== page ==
2. Develop a content strategy to add value to the customer experience. Learn how to leverage your website, blog, and social media sites to present content that your company produces and to share content from others that will be of interest to your customers.
  3. Learn how to use social media to generate high quality leads. For example, use social media tools to invite members of your target audience to attend a teleconference or webinar and give them high quality, relevant information. When they sign up and attend, you have a warm introduction and a reason to call them.
  4. Engage your prospects and customers in conversation about their needs and their desires. Social media platforms make it easy to conduct surveys, to ask simple questions, and to comment on your customers’ observations in real time.
  5. Request and publicize referrals and recommendations through social media. Ask your key employees to request Linked In recommendations from current and past customers, for example, and suddenly you’ll have 10 or 20 or 50 points of view about the quality and capabilities of your team.
  6. Conduct sales research about prospective companies and their key employees. The networking sites give you unprecedented access to information about people at work. Just keep in mind that your company will ‘get’ only as much as you ‘give,’ so encourage your team to be contributors.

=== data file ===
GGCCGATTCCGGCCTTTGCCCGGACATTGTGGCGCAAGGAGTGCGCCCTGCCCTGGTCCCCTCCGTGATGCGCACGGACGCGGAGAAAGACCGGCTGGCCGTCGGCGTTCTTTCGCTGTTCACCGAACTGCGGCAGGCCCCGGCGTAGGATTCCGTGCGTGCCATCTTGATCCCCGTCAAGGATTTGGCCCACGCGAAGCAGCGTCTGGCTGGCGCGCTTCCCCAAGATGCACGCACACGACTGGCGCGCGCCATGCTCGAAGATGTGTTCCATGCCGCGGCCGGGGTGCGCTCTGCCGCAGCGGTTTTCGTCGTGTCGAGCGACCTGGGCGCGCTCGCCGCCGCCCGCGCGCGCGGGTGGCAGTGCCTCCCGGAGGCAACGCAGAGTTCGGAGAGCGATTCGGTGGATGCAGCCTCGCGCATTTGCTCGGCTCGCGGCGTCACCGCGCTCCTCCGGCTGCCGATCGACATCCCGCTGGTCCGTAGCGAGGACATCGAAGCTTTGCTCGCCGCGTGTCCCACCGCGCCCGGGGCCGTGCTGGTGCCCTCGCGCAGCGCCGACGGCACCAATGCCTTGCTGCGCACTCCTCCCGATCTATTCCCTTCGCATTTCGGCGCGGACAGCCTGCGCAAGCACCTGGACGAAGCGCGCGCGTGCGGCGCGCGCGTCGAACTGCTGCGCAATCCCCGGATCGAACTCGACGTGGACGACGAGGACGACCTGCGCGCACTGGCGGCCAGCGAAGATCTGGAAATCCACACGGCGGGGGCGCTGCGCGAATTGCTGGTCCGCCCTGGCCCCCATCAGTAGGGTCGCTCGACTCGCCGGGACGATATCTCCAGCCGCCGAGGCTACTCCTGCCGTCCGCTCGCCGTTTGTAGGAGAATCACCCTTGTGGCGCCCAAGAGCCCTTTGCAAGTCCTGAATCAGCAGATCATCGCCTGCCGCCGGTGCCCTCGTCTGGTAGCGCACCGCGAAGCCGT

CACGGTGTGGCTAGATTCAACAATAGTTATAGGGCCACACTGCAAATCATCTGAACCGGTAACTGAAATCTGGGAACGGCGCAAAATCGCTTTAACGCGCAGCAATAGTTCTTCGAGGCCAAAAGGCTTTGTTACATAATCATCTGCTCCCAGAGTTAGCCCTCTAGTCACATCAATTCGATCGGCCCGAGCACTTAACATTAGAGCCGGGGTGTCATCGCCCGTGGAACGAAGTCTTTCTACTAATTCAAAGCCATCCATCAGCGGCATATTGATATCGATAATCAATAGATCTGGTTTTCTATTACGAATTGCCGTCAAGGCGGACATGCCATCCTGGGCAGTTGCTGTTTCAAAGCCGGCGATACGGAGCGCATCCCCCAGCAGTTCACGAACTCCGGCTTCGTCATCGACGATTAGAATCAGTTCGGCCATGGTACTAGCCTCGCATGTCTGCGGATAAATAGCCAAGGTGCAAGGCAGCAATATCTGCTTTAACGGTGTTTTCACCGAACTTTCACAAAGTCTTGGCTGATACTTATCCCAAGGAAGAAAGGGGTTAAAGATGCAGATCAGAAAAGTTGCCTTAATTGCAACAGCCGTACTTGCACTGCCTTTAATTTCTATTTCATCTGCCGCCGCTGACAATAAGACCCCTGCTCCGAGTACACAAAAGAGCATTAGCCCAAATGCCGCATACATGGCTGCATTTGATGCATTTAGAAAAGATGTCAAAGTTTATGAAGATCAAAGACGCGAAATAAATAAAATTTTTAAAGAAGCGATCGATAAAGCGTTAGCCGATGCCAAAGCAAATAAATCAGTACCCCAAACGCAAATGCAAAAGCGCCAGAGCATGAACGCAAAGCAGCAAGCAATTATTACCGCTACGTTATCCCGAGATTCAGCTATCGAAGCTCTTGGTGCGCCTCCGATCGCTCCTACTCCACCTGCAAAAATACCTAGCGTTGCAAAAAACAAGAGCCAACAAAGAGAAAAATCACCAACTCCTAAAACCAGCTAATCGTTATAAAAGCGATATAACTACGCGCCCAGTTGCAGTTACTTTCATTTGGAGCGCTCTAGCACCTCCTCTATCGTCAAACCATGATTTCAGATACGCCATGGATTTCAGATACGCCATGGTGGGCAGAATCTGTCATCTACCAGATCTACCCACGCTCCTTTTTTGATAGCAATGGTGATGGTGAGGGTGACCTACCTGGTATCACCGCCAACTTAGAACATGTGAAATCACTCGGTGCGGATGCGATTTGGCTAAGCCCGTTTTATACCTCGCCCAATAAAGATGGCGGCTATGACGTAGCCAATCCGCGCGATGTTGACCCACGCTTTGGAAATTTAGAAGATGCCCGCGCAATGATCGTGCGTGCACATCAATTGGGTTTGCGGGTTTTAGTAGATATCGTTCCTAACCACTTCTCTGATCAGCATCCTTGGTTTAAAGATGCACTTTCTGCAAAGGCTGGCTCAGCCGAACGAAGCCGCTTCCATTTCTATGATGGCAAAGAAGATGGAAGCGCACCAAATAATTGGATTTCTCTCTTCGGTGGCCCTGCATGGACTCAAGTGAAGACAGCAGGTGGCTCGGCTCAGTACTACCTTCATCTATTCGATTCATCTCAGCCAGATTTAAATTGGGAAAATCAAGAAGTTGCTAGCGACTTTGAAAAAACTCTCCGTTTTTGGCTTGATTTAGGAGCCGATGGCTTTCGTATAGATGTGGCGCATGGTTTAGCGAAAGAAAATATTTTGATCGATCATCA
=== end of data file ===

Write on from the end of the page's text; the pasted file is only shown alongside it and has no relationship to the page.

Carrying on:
7. Build customer loyalty through multiple social media touch points. Wherever you find your customers on the Internet-and wherever they find you-be prepared to engage in a multi-channel conversation.
  8. Keep up with trends in social media and sales/understand sales 2.0. Lots of small business owners are still hoping it will all go away. But I believe we have hardly begun to tap the potential of the Internet and social media activity for B2B business engagement. The most successful companies will be those that intend to learn and grow with the phenomenon.
  9. Use your social media resource sites to find industry reports, data, and predictions that will interest your customers. Make great resources easy for them to find through you, and you’ll add great value to their experience.
  10. Connect with ravens and mavens. Ravens are guides and protectors of the whale hunters; they want you to win big sales. Mavens are passionate knowledge brokers who know what’s what and can advise you on the trends. Subscribe to their blogs, follow them, ‘friend’ them, ‘like’ them. Most of all, allow them to help guide you through the social media territory.

How are you using social media to support B2B sales? I look forward to your comments!